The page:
Daniel Day, also known as Dapper Dan, started his business in New York in the 80s. He first aspired to be a clothing wholesaler, however, he struggled to get the fabrics and furs he needed as most companies refused to do business with him - because of his race or location. This pushed him to teach himself textile printing and resulted in him inventing a new process for screen printing onto leather. His clientele was inspired by the flamboyance of icons like Frank Sinatra and Sammy Davies Jr. and later converged towards his s designs. Dapper Dan is well-known for his work in hip hop dressing LL Cool J, The Fat Boys, Eric B. & Rakim, Bobby Brown, Big Daddy Kane and famous boxers like Mike Tyson.
Dapper Dan's signature textile designs included logo from big In 2017, Gucci released a based on Dapper Dan's 1989 custom-made for Diane Dixon but without giving credit to him. There was a backlash after Dixon posted a photo of the Gucci next to her original one requesting Dapper Dan to get credit for his work. This resulted in a partnership between Dapper Dan and Gucci for a line and a new atelier in becoming the first house store in . houses like Gucci, Louis Vuitton and Fendi. This resulted in numerous counterfeiting raids and litigation leading to his eventual closure in 1992. His designs, however, remained an influential part of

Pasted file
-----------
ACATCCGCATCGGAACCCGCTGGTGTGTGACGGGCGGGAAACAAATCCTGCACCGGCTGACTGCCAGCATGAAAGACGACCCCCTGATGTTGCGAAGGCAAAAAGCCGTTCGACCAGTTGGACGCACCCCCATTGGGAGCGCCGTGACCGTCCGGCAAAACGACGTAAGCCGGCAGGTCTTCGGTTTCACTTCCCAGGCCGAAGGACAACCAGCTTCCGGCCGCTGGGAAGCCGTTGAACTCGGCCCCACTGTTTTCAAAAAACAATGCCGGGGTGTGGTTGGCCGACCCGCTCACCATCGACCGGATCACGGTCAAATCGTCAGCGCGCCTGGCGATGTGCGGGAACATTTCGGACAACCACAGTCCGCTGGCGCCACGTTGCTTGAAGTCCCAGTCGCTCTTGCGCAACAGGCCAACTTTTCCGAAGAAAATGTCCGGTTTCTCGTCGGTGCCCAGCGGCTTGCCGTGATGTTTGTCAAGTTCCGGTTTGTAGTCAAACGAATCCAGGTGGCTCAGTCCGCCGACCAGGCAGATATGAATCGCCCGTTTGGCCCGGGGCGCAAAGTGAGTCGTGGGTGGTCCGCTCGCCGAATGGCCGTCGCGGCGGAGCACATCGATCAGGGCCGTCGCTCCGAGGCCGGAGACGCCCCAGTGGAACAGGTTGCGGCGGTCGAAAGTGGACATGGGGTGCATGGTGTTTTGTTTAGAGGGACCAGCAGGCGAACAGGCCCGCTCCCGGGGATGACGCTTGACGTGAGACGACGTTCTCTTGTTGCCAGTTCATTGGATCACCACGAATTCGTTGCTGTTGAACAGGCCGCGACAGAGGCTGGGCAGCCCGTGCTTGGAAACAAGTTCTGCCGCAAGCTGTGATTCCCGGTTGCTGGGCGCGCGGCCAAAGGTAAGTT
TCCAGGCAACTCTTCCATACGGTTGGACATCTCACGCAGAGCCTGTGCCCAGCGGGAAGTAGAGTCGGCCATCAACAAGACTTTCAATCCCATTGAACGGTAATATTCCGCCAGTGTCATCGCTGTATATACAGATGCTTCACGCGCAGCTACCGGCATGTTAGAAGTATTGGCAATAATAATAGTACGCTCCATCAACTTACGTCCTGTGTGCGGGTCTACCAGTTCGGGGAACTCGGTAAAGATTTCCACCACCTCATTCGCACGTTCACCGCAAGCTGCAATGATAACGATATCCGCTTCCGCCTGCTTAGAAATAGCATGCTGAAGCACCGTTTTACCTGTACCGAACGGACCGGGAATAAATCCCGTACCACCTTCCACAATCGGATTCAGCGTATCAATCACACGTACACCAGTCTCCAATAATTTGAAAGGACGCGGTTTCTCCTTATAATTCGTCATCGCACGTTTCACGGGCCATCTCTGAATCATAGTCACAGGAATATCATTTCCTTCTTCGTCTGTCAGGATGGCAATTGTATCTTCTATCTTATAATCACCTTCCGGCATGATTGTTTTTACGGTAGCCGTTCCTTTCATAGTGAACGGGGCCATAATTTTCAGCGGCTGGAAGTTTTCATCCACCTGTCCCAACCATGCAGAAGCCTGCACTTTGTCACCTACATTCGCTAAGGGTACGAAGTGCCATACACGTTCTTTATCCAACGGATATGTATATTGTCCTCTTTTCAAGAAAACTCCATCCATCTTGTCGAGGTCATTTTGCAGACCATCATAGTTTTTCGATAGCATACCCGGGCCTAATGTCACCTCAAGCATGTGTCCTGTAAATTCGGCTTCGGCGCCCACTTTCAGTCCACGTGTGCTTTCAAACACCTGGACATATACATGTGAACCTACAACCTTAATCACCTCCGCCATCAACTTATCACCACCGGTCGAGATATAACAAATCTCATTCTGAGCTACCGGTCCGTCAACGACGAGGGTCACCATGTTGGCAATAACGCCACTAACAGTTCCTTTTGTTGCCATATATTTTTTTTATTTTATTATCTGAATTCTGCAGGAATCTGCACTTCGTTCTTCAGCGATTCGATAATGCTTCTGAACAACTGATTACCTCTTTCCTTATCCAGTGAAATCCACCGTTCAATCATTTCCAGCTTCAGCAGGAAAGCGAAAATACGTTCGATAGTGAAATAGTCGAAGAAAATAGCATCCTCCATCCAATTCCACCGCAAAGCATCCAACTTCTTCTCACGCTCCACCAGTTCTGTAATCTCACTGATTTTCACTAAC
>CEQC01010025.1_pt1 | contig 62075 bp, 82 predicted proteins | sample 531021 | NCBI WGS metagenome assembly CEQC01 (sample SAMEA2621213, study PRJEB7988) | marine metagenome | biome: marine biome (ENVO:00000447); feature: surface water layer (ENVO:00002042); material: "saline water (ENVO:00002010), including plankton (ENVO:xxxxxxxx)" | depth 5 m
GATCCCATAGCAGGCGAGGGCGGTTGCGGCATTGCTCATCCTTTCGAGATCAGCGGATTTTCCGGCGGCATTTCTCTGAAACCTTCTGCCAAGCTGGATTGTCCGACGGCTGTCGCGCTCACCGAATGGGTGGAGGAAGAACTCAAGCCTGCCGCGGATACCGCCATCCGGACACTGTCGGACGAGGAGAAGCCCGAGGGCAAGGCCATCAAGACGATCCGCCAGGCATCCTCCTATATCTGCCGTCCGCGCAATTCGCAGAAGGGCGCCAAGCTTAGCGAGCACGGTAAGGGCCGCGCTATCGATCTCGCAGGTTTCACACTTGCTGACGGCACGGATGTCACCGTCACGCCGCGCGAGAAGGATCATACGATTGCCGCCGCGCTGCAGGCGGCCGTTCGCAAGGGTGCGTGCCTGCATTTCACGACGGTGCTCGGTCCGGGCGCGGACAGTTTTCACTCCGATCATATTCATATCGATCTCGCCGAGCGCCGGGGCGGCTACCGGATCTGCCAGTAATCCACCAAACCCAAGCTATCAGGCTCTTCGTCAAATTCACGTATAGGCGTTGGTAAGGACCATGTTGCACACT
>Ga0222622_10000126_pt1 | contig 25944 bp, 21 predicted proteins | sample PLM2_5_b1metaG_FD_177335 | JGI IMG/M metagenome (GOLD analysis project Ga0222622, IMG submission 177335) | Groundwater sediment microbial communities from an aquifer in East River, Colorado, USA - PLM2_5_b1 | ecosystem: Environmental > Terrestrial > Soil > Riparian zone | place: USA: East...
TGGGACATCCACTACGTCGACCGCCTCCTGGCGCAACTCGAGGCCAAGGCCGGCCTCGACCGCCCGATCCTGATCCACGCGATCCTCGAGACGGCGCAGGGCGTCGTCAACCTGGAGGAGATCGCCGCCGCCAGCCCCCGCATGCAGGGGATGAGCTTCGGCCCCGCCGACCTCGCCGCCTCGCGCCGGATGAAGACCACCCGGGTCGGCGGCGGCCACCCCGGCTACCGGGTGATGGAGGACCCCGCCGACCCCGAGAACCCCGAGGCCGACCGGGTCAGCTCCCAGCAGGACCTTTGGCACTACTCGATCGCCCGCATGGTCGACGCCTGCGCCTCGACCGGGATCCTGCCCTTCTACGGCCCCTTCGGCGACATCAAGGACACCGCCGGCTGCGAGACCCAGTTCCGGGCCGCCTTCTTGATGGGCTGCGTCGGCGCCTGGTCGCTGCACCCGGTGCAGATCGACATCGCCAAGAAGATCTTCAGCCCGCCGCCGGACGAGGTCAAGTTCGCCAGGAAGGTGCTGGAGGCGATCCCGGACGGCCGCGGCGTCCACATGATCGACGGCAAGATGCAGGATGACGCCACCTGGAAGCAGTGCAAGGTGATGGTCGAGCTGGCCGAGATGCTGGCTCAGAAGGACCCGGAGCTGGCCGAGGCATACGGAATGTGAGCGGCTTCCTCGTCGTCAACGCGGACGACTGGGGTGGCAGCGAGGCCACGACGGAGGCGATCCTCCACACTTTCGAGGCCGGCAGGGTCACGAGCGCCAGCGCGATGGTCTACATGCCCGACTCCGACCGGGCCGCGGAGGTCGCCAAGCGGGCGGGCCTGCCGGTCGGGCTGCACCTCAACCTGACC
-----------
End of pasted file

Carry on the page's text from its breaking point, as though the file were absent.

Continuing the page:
Scott Barrie (1946-1993)
An absolute master of the jersey, Barrie was one of the New York designers to start his career on 7th Avenue in the 60s and 70s. He began by selling his clothes to independent boutiques but soon became stocked by Bendel's and Bloomingdales. Many department stores wanted his iconic and revealing jersey dresses. He had the skill to cut jersey into luxurious and sensual designs. Barrie is one of the iconic designers of the Studio 54 era with shows that were catwalks as much as a dance party - something unseen by traditional until then.
Patrick Kelly (1954-1990)
Kelly was a broadly celebrated whose crowning achievement was his admittance into the du Prêt-à-Porter des Couturiers et des Crèateurs de Mode - the prestigious governing body of the French ready-to-wear . He was the first to be accepted and to join icons like Dior, Chanel and Givenchy. Kelly was loved for the eccentricity, bold use of colours and daring fun designs that encompassed cultural references and references to folklore - something unique that the Parisian runways had never seen before.
Duro Olowu (1965-)
Olowu is a Nigerian-born British Duro Olowu, are a colourful explosition of fabrics with beautiful patterns. Olowu has won the New of the Year at the British Awards, the Best International by the African Awards and received one of six nominations for the Swiss Textile Federation's coveted prize. He has been widely supported by Michelle Obama who chose him among very few non-American designers she wore. strongly recognised in his field. The designs of his brand -